Welcome to Fantasy Magazine! We’re so happy to be able to bring your story, “Beginnings,” to our readers. So, why bees and horseflies?
Thank you! I’m so glad to see it flying out into the world. The bees and horseflies I borrowed from Pushkin’s “The Tale of Tsar Saltan,” one of the first fairy tales I remember hearing as a child. In keeping with the pattern of threes found in lots of fairy tales, it actually features three insects: a bumblebee, a horsefly, and a mosquito. But mosquitoes have always had it out for me—when I was little my mom liked to say my blood was too sweet—so I try to avoid invoking them, even in stories.
Since this story is called “Beginnings,” we have to ask how the story got started—what was the initial spark? Did it start with the idea of a character being turned into a swarm of bees or did it begin elsewhere?
This story started with an idea I had for a structure: a twist on the fairy tale’s “Once upon a time.” I was interested in focusing on beginnings at the expense of endings, since traditional fairy tales, and specifically their endings, tend not to be very kind to their women characters—they’re banished into the woods, locked away at the tops of towers, and worse. I think a lot about fairy tales: who gets to live inside them and who can only wish to; how they help us to survive, and when they no longer serve us, what parts of them we can leave behind. With this story in particular, I wondered whether a prolonging of a character’s beginning could act as a refusal of their ending, and whether refusing their ending could be a way to save them.
While it’s not stated outright, I got the sense that Nat and June are not just best friends, but maybe in love with each other—and that the king, at least, thinks they’re in a queer relationship. If that’s how I’m reading it, then the line “it’s supposed to be a simple wave-it-in-their-faces, scare-’em-straight situation” has what feels like a more sinister vibe than its more common, face-value meaning. Is that interpretation what you intended?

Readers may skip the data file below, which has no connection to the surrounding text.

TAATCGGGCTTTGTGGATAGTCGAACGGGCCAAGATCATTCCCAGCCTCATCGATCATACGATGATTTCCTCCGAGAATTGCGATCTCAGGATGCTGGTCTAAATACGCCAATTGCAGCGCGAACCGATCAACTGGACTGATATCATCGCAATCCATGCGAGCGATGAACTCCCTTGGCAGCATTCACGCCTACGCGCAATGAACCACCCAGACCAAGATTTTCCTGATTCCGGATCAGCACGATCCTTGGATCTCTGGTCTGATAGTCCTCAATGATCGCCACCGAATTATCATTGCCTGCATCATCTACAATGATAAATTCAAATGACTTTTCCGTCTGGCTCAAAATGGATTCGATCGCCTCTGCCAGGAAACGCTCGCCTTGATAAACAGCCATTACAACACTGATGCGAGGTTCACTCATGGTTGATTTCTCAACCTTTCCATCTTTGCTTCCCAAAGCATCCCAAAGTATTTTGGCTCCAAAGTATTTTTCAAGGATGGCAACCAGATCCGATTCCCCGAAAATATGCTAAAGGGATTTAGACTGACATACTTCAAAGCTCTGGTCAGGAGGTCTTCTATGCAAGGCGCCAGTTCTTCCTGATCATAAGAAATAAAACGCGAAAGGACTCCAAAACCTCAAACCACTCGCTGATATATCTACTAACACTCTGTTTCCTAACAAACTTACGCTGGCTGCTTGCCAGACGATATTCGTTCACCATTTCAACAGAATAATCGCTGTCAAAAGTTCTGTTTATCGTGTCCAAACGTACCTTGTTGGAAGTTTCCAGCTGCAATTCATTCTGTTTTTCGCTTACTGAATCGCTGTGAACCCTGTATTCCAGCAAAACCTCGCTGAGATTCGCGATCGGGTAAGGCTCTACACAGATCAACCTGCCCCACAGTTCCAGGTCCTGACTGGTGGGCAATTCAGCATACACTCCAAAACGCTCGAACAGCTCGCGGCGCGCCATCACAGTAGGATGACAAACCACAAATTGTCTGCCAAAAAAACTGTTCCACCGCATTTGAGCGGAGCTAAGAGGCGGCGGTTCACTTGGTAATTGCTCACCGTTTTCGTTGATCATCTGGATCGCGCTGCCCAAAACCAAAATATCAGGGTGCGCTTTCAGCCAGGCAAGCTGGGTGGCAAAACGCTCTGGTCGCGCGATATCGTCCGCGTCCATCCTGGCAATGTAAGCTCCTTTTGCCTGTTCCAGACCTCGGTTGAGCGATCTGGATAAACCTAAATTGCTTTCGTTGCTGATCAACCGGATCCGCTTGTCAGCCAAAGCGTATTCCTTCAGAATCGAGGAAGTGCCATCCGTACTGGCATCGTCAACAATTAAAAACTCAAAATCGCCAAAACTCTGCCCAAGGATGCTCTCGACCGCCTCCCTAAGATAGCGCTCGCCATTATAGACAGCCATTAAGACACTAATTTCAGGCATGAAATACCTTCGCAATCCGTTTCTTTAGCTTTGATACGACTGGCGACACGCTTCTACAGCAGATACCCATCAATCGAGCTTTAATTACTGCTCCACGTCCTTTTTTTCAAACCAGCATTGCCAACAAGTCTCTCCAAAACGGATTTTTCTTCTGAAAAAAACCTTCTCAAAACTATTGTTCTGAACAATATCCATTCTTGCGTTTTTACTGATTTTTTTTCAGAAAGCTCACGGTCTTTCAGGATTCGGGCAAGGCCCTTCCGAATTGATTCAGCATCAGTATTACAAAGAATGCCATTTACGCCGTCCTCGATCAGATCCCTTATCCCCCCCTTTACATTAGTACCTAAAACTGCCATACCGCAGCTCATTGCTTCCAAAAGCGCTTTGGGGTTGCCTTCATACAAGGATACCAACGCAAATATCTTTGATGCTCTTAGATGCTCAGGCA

Yes, I’m glad that came through. June and Nat love each other. They’re in love with each other. They’re best friends, of course, and at the same time they’re still figuring out everything else they might be. They have all the joy in the world ahead of them, all the possibility. Only they live in a town that’s hostile to that joy. I think many of us know those kinds of towns, grew up in them ourselves. They have a way of suffocating a flame that could burn long and bright. A way of crushing the bulb of a flower before it blooms.
Was this a difficult story to write, or did it come fairly easily?
It came quickly, at least. I wrote it in a single sitting. I’m not sure I can say it came easily. I had to mentally revisit the places I grew up, how claustrophobic they felt and how very unkind they were to queer kids. (One of them inspired the small American hunting town June and Nat find themselves in.) That was a long time ago, and there are still those places today, still those so-called kings intent on breaking into a million pieces those things they don’t understand. Queer kids should be able to grow up feeling safe and protected and loved and whole. A lot of writing “Beginnings” felt like screaming into that unfairness. In the world of a story, the writer can make the artistic decision to reject people’s unhappy endings and to dwell instead on the promise of their beginnings. That’s all well and good in stories. But in our world outside of stories, we’re going to have to do a lot better than that.
What are you working on now, and are there any other projects we can look forward to seeing from you in the future?
I just finished my first collection of short stories, and am currently at work on my second. I have something coming out soon in Lightspeed—“The Queen of the Earless Seals of Lake Baikal”—that I’m really excited for folks to read. It’s another tale of survival that has fun with structure, magical animals, and elements of fairy tale, this time with invented myth and a setting that’s very dear to me. Best read after an image search for “cute baikal seals.”
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